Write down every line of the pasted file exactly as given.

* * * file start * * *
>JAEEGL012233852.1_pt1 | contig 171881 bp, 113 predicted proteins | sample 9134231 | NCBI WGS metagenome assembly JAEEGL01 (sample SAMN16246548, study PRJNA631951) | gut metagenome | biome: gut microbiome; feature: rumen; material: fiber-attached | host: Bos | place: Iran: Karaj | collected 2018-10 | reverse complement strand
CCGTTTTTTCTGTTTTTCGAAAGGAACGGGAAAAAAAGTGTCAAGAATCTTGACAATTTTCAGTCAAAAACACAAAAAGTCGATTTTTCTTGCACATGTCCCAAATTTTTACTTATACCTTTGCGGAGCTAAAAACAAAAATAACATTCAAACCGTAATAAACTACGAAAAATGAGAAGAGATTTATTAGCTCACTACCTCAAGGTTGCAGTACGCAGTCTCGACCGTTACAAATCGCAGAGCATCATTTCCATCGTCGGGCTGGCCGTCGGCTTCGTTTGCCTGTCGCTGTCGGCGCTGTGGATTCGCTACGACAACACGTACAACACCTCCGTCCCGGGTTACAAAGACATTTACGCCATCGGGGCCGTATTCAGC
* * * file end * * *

>JAEEGL012233852.1_pt1 | contig 171881 bp, 113 predicted proteins | sample 9134231 | NCBI WGS metagenome assembly JAEEGL01 (sample SAMN16246548, study PRJNA631951) | gut metagenome | biome: gut microbiome; feature: rumen; material: fiber-attached | host: Bos | place: Iran: Karaj | collected 2018-10 | reverse complement strand
CCGTTTTTTCTGTTTTTCGAAAGGAACGGGAAAAAAAGTGTCAAGAATCTTGACAATTTTCAGTCAAAAACACAAAAAGTCGATTTTTCTTGCACATGTCCCAAATTTTTACTTATACCTTTGCGGAGCTAAAAACAAAAATAACATTCAAACCGTAATAAACTACGAAAAATGAGAAGAGATTTATTAGCTCACTACCTCAAGGTTGCAGTACGCAGTCTCGACCGTTACAAATCGCAGAGCATCATTTCCATCGTCGGGCTGGCCGTCGGCTTCGTTTGCCTGTCGCTGTCGGCGCTGTGGATTCGCTACGACAACACGTACAACACCTCCGTCCCGGGTTACAAAGACATTTACGCCATCGGGGCCGTATTCAGC